In-Progress– Gravity Model for Long Beach Libraries.

I first came across the idea of Gravity Models about a month before the time of this writing (December 2017). The model I saw was Carto’s interactive Gravity Model that predicts how many customers might patron a store location and the probability of them doing so. It’s a beautiful map with user-engaging design that also allows for user input into the model. Go check it out!

I have been using SQL for a few months now and so their model appears quite complicated to me, but I thought I’d give it a shot at re-creating something similar using the SQL I do feel comfortable with. This is work in progress and I will write a new blog post when I solve the issues I have. For now, here’s my attempt.



I used data I downloaded from Los Angeles GeoHub Portal—the libraries dataset and selected only libraries in Long Beach. I believe this is perhaps a year or two dated but it will do. I also used block group population data which I downloaded and joined (see how I did that here). The data reflects American Community Survey estimates for the year 2016.

Things to remember:

Dataset Long Beach Libraries


Long Beach Block Group Population lb_bg_pop
Number of Rows 13 336


I am using this tutorial as my guide more or less. It explains the components of Huff’s Model but uses ArcMap. The first step was to populate the block group table with amenity information for the libraries. Here I went with a very simplistic approach and assigned 2,000 square feet to the Main Library and 850 square feet to the rest, which can be seen in the first part of the query:


Disregard the first set of parentheses for now, I will explain them soon. As you can see, I am selecting the geometry of the block groups, the population estimated, calculating distance from each block group to each library, and populating amenity_size in that order.


Once I had the distance from every block group to every library, it was time to calculate the “attractiveness” score for each. In other words, the attractiveness score will show a numeric representation of each block group’s attraction to each library. If I live downtown, it makes more sense that my block group will have a higher attraction score to libraries near downtown and lower attractiveness scores to North Long Beach Branch.

In order to access the newly created fields in the query above and keep writing in the same query, I used a Common Expression Table, CET—that’s what the parentheses are for! I wrapped the first part of the query in the parenthesis and gave the able an alias. In the following chunk of code, I wanted to keep the geometry of the block groups, the name of the library, the average distance, and amenity_size.


As for the new fields being calculated, the attract_score is the size of the amenity divided by the distance squared. The tot_attract_score is the sum of all the attract_scores. This bit was tricky to me—in order to calculate the total attractiveness score, I replicated the calculation of the attract score and divided it over the sum of the squared distance. The resulting dataset has 4,355 records and that is because we are calculating attractiveness levels for each block group to each library, so (13 libraries) *(335 block groups) = 4,355 records.  Also, I did not want to run into the issue of dividing by zero so I chose to ignore the block groups for which the distance is zero. This too, needs work.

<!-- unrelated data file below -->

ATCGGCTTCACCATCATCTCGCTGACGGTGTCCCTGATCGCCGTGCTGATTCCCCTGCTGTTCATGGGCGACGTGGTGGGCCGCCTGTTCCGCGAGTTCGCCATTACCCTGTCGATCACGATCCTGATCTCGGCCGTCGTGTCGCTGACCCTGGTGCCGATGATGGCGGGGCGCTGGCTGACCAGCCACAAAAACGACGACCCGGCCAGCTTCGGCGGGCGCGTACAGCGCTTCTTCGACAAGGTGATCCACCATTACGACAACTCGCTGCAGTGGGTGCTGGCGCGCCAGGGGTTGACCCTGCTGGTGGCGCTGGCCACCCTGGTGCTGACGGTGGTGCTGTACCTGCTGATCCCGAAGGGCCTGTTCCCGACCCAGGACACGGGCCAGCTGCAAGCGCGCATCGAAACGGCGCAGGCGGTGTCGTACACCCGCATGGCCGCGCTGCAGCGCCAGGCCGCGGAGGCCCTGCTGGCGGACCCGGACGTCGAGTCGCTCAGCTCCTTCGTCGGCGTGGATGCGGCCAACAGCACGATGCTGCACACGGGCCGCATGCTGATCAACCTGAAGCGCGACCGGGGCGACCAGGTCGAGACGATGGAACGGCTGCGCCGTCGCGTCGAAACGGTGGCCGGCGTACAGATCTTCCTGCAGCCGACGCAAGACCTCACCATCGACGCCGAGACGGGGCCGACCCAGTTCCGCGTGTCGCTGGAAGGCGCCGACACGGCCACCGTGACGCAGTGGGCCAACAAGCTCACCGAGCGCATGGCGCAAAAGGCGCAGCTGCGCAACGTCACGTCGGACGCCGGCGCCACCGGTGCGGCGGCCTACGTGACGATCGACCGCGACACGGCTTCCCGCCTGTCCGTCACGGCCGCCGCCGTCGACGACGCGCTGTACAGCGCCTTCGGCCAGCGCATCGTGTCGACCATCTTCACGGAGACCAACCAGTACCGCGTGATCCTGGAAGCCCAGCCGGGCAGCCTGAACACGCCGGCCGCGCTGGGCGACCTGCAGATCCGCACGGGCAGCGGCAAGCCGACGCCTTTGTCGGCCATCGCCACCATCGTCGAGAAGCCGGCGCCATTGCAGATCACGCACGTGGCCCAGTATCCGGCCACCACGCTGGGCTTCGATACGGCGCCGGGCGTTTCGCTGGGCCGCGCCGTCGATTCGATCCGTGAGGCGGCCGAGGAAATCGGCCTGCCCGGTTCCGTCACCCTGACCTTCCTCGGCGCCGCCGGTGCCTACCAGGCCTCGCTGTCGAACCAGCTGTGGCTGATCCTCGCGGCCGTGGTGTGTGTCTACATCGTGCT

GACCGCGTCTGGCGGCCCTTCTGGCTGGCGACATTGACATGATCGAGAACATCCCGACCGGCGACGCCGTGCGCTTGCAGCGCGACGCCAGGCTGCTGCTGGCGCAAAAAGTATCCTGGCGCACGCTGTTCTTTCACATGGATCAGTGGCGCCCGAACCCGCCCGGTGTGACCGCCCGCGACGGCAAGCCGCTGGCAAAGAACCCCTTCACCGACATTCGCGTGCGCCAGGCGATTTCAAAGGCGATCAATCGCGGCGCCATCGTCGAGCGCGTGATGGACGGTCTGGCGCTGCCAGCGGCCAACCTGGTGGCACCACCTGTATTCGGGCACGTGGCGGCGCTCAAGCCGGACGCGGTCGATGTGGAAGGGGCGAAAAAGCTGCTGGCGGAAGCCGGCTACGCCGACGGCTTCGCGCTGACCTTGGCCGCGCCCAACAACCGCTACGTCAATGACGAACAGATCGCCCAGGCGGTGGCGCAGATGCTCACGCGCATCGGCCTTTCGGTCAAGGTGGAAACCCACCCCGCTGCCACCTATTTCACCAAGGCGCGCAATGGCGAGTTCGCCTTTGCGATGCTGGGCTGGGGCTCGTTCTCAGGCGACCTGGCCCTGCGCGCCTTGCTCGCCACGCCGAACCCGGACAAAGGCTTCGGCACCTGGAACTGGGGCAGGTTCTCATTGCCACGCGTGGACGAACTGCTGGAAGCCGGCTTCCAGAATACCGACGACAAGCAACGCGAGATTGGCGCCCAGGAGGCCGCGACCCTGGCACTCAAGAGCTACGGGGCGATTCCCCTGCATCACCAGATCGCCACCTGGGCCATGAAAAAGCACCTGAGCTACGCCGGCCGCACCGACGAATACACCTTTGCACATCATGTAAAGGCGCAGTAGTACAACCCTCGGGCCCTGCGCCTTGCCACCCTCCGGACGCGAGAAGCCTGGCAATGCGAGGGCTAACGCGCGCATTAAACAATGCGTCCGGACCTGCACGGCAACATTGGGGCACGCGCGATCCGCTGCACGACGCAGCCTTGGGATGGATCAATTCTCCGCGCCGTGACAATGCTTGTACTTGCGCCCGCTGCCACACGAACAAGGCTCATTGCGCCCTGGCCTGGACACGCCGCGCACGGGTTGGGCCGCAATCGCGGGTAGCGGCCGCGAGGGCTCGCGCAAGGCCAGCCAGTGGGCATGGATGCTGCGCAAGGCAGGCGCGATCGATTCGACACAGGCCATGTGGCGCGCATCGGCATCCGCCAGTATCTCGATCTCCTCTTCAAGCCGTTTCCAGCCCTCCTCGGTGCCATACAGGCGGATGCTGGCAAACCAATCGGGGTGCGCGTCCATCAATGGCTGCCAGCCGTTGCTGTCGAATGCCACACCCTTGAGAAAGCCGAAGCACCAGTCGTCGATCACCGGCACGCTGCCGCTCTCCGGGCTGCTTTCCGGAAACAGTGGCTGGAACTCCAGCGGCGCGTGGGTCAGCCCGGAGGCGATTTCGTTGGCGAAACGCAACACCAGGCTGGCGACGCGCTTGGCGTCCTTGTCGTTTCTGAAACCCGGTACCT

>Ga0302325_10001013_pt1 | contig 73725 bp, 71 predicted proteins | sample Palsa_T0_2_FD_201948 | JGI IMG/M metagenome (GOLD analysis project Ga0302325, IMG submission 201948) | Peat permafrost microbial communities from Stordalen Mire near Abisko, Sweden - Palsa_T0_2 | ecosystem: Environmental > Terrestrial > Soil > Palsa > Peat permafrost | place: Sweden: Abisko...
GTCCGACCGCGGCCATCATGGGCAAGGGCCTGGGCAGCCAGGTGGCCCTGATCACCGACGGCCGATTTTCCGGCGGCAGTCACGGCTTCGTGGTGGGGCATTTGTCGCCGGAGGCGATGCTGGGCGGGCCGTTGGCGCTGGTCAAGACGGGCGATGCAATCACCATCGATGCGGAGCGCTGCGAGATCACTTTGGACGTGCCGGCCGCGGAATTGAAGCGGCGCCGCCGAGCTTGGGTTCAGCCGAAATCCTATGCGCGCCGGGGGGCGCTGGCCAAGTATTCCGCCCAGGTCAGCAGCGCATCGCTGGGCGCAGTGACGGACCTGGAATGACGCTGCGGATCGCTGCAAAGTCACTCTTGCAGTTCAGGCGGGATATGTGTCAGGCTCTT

Currently, I have not figured out a way to combine them all in one dataset. In other words, the goal for me is to have a single dataset where I can choose the visualize data for a given library and consider the fact that certain areas are in other library territories. I want to be able to identify which block groups are “up for grabs.” [I know this, model is best applied to retail locations.] I can’t do this now, but I’m working on it. For now, what I could do was “query out” the visualization for each library by using a “view” in PGAdmin for each one of the 13 libraries. Here’s the query with all its components.



And just in case you were curious, here’s the query used for making the view—pretty simple. Notice that the row_number() over () as new_id adds a number that increments by 1, which will act as our unique identifier in QGIS when we go to visualize it.


The resulting maps show the likelihood of each block group to gravitate towards one of the individual 13 libraries.

This slideshow requires JavaScript.

Final notes: This is still work in progress and of course if you have suggestions or corrections I would love to hear from you.  Below is a brief list of improvements I can think of right off the bat.



  1. Getting the data for all on one dataset and calculating the likelihood of patronage for each library while accounting for the fact that other libraries exist in the surroundings and will “grab” certain areas.
  2. Keeping the population data—this is essential. I have been using PostGIS for 2 months and so for me it was a challenge to try to keep it and get away with the grouping but I am sure there is a way.
  3. Keeping the block group (and population data) for block groups where the library sits i.e.) where the distance is zero. If you look closely, said block group is missing from the visualizations.



Happy mapping!

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